India has strengthened defense cooperation with the U.S., which supports a democratic India’s aspirations to be a Security Council permanent member. India’s closer relations with the U.S. are in part a response to the closer Russia-China realignment and also its own alignment with U.S. interests in Afghanistan. Russia’s aggression against Ukraine and the Western sanctions in response have upset global oil markets and disrupted food supply chains. India had been trying to recover from the devastating economic impact of the COVID-19 pandemic, but the war in Ukraine has created unforeseen difficulties. Reflecting India’s frustration with Russia’s war in Ukraine, Modi directly told Putin in Samarkand in September 2022 that “democracy, diplomacy and dialogue” were needed, not war. Putin, however, praised Modi for pursuing an independent foreign policy despite “attempts to stop him,” apparently referring to U.S. pressure. Hailing Modi as a “true patriot,” Putin asserted that the “future belongs to India.” He also called Indian citizens talented and driven. Moscow is aware that India is key to ensuring that Putin is not a global pariah after the conflict in Ukraine ends.

Due to power asymmetries between the two, a too-close Russo-Chinese alignment becomes a red line for India, which suggests that India maintains its arms procurement from Russia to lessen Russia’s dependence on China. Though both India and China would prefer that Russia’s military not be crushed in Ukraine, their reasons are different. India views Russia as an important balancer against China, and Russia’s defeat would end this leverage. However, India’s tilt to the West is slow but steady, marked by a diversification of arms procurement away from Russia and toward France, Israel, the United Kingdom and the U.S. Russia’s attractiveness as a military supplier to India has been on a downward curve, and this shift will only accelerate in the future.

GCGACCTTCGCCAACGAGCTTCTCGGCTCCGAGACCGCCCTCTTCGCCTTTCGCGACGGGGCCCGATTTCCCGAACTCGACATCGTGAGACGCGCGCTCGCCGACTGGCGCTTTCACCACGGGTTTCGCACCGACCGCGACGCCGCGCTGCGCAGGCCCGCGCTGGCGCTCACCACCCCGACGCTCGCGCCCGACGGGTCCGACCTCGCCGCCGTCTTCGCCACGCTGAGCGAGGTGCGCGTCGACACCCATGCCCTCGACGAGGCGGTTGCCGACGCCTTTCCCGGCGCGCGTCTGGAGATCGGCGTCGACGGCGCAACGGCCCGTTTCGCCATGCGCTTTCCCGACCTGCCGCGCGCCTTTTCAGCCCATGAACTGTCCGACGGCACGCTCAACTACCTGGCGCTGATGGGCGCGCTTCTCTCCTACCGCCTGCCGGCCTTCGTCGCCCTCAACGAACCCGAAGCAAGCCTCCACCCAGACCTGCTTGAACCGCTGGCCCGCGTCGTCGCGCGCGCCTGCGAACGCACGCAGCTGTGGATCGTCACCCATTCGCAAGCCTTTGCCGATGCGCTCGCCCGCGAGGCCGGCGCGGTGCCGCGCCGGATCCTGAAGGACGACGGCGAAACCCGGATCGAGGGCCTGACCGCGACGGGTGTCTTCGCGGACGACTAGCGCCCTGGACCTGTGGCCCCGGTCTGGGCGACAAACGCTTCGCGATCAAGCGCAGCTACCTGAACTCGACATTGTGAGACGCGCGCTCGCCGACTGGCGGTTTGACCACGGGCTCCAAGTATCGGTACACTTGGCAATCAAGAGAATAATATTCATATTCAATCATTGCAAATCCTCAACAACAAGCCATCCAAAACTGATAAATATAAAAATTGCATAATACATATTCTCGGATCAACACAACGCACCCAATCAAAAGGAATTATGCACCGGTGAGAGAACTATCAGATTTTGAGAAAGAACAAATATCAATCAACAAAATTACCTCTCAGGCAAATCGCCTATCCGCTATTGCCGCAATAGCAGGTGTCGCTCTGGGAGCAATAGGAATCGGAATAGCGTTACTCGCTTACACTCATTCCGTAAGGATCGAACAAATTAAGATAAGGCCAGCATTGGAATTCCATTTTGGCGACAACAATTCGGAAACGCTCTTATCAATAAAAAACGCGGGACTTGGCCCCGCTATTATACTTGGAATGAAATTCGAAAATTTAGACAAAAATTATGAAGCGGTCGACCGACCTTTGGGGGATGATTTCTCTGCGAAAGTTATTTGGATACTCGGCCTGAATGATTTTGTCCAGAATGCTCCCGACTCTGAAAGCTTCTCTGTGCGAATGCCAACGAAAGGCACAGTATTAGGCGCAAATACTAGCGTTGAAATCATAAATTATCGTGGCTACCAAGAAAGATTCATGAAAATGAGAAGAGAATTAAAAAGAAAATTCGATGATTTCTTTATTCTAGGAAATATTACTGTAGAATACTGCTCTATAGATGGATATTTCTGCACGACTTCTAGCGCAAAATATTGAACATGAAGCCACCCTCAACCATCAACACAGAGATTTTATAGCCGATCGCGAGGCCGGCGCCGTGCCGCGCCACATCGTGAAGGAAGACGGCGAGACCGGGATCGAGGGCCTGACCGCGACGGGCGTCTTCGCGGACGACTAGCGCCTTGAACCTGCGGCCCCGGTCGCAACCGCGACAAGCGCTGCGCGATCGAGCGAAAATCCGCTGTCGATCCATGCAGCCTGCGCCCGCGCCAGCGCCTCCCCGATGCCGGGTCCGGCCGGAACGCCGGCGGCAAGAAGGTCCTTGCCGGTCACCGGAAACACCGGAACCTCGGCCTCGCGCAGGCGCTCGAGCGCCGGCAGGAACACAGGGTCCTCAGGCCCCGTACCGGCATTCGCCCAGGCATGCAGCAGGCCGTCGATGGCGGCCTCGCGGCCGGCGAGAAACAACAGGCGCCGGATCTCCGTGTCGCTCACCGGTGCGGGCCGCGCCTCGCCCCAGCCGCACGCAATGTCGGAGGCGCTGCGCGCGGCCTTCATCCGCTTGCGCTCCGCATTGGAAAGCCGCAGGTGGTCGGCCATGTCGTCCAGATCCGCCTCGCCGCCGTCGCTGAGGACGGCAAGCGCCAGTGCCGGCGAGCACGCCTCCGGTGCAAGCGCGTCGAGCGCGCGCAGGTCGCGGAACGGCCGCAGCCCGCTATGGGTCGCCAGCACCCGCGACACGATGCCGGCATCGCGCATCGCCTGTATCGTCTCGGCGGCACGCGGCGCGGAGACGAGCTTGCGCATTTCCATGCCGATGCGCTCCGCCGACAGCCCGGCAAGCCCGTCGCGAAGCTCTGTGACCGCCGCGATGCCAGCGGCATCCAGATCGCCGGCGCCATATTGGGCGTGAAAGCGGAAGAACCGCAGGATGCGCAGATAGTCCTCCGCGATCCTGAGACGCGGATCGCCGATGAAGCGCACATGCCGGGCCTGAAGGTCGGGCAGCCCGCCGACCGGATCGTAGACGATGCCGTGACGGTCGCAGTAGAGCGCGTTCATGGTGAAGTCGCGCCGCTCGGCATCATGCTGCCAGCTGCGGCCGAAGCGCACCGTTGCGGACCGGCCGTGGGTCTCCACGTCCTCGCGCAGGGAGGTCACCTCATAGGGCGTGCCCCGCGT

Whereas during most of the Cold War, the alignment among the U.S., China and Pakistan was juxtaposed with the partnership between New Delhi and Moscow, in today’s circumstances, India and the U.S. are aligning against China. As opposed to its relationship with the U.S., India has neither common foes nor common allies with Russia. Thus, for the West it is important to realize that an “if you are not with us, you are against us” rhetoric is not helpful. Respect for the strategic considerations of nonaligned states such as India is of paramount importance to not “lose” them in the context of strategic competition with authoritarian regimes. In the long term, the tension between China and India will not disappear, but Russia will continue its efforts to keep both on its side. Nevertheless, Russia is India’s past, not its future. India will not partner in an initiative to create a post-Western global order that is characterized by authoritarianism.